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Michigan House passes plan to expand the state’s expungement laws

The Michigan House of Representatives. Union members protested today in a State House committee room.
Lester Graham
Michigan Radio
The Michigan House of Representatives. Union members protested today in a State House committee room.

A plan to expand thestate’s expungement lawspassed out of the state House Tuesday.

The bills would add additional crimes to what can be taken off of a person’s record. Those include most traffic offenses and some actions involving marijuana that are now legal under the state’s recreational marijuana law.

It would also allow for automatic expungement in some cases.

Democratic Representative Yousef Rabhi is a bill sponsor.

“This is about justice. This is about making sure that people in our society who have served their time, who have paid back their debt, are able to re-enter our communities as citizens just like us,” he said.

Republican Representative Beau LaFave voted against the bills. He said there are too many violent felonies on people’s records that would be up for expungement, but not the first offense for operating while intoxicated.

“I don’t think that it’s fair that felony domestic abusers are going to be able to get their records expunged, but not individuals who have committed the heinous crime of a three-month misdemeanor of driving with a .08 in their system,” he said.

The law would allow people who have no more than three total felony offenses to apply for those convictions to be set aside. The applicant could not have more than two convictions for an assaultive crime during his or her lifetime. The offense also could not have been punishable by more than 10 years.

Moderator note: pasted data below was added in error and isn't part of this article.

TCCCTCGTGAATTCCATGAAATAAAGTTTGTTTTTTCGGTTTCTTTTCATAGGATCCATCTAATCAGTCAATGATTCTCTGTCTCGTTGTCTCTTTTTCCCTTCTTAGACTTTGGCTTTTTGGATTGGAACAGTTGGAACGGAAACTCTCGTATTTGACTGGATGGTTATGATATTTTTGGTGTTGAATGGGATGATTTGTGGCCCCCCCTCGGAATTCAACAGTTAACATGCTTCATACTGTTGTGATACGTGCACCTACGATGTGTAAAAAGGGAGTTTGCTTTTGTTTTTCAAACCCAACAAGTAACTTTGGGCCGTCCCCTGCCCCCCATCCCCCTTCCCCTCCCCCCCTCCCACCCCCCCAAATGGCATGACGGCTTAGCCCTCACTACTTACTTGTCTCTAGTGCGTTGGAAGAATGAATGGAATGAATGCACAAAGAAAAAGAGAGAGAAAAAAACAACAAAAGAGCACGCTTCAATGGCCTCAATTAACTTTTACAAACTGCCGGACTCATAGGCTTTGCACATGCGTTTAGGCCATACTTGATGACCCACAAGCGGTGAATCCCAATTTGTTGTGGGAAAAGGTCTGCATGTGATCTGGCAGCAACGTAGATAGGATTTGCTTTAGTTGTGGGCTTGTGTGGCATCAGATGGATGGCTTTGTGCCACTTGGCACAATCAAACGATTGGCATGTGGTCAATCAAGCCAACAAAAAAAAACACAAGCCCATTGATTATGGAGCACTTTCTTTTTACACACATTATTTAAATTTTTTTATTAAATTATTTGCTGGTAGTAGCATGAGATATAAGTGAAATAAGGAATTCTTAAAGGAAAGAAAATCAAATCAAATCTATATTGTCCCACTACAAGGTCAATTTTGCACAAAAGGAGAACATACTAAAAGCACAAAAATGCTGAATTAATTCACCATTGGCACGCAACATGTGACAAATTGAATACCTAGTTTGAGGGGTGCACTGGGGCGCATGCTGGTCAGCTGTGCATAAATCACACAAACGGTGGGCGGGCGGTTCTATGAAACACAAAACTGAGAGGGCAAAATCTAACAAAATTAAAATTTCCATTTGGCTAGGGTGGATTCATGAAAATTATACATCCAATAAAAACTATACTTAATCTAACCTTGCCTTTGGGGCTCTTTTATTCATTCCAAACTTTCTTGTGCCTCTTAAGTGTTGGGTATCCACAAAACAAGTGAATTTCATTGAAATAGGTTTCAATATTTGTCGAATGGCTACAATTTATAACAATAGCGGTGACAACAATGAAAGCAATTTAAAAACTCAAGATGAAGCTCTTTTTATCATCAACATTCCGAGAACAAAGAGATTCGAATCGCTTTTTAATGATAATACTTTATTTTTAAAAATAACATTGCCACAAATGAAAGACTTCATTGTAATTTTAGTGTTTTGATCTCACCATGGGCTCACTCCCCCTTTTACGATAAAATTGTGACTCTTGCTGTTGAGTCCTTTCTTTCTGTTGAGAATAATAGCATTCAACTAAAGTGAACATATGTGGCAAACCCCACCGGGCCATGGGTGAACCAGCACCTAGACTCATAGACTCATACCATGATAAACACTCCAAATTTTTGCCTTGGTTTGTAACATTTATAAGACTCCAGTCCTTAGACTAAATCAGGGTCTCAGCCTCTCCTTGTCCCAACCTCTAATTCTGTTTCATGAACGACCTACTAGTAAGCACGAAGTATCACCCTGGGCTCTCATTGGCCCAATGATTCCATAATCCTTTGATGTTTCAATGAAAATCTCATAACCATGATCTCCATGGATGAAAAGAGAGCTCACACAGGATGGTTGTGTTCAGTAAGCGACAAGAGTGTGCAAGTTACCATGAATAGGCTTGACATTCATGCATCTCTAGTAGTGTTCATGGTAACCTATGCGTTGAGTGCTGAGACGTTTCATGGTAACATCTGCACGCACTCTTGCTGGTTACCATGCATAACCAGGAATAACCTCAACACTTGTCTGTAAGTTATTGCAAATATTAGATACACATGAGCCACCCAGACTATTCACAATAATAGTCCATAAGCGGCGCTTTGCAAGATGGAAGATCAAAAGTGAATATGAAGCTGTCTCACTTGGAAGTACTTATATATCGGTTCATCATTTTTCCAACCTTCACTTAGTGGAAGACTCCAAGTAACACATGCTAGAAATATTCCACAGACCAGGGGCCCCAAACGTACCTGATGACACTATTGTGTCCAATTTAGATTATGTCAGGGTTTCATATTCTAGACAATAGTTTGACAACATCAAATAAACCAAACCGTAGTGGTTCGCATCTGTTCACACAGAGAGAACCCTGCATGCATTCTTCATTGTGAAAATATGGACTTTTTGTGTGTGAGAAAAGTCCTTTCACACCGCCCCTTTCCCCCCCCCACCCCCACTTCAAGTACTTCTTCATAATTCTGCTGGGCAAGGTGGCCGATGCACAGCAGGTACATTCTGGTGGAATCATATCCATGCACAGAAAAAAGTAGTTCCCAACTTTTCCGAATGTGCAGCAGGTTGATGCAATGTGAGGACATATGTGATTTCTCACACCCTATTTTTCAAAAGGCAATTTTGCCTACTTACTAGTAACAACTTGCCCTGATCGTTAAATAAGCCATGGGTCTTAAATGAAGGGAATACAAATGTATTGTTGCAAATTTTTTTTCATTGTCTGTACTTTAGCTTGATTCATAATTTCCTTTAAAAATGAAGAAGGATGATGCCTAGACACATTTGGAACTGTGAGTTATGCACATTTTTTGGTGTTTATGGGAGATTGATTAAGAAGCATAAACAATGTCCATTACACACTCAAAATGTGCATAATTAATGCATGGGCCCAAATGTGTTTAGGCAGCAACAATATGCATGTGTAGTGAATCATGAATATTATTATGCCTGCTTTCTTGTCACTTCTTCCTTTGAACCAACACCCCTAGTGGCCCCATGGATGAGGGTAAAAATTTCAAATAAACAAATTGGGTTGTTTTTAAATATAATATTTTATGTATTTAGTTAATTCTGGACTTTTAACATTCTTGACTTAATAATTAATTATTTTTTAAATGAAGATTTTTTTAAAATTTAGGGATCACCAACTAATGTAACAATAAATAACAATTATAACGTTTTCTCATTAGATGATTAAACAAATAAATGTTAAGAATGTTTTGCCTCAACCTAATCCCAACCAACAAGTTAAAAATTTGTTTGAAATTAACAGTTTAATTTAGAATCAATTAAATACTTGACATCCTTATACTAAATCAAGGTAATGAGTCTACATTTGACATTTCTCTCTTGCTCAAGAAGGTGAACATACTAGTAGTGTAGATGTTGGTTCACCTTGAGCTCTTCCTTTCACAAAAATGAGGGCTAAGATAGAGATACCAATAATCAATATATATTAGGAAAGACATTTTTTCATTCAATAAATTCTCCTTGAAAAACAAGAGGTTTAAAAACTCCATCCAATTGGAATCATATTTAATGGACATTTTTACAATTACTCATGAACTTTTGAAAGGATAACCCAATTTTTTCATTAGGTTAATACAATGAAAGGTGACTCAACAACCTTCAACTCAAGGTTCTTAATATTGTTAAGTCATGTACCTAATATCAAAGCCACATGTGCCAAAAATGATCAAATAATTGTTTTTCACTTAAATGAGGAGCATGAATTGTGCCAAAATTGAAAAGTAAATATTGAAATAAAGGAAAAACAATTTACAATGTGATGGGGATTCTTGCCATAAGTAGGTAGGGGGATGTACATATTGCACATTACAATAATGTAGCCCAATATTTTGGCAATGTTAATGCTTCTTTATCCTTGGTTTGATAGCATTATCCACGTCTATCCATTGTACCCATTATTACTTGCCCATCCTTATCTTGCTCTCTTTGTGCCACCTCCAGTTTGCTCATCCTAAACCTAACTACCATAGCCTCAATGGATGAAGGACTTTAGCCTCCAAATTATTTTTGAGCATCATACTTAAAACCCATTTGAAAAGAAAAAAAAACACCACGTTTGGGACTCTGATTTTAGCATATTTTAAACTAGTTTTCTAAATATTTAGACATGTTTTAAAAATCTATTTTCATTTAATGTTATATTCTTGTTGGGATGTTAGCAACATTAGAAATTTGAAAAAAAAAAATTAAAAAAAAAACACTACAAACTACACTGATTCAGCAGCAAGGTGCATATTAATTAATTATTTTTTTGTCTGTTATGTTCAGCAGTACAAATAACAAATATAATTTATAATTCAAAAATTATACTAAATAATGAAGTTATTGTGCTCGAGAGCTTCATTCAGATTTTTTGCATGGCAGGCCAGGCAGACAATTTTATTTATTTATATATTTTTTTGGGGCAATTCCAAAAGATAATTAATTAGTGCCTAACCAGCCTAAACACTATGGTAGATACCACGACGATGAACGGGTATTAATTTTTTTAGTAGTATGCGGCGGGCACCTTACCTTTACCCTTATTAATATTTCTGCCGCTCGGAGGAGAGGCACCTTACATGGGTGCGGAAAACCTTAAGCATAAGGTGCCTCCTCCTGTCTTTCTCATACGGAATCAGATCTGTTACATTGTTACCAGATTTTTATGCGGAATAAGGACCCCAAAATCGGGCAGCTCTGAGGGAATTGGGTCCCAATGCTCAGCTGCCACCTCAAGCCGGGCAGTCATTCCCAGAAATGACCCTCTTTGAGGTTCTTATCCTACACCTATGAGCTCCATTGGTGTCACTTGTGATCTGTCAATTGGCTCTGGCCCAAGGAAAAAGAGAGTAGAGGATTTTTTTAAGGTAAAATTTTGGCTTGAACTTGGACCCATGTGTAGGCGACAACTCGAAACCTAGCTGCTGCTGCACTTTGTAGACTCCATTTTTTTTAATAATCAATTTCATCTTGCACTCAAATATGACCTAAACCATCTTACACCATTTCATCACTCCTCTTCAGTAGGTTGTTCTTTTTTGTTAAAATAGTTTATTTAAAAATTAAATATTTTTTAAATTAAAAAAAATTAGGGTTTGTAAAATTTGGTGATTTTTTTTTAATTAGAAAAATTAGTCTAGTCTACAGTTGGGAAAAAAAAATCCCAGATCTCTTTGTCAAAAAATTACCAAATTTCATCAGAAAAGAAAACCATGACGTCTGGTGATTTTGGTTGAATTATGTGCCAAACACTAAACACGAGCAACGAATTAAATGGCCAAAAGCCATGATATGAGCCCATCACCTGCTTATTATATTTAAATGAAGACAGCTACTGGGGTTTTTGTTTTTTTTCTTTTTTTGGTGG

The bills passed with bipartisan support. The legislation will now go to the state Senate.

Before becoming the newest Capitol reporter for the Michigan Public Radio Network, Cheyna Roth was an attorney. She spent her days fighting it out in court as an assistant prosecuting attorney for Ionia County. Eventually, Cheyna took her investigative and interview skills and moved on to journalism. She got her masters at Michigan State University and was a documentary filmmaker, podcaster, and freelance writer before finding her home with NPR. Very soon after joining MPRN, Cheyna started covering the 2016 presidential election, chasing after Donald Trump, Hillary Clinton, and all their surrogates as they duked it out for Michigan. Cheyna also focuses on the Legislature and criminal justice issues for MPRN. Cheyna is obsessively curious, a passionate storyteller, and an occasional backpacker. Follow her on Twitter at @Cheyna_R
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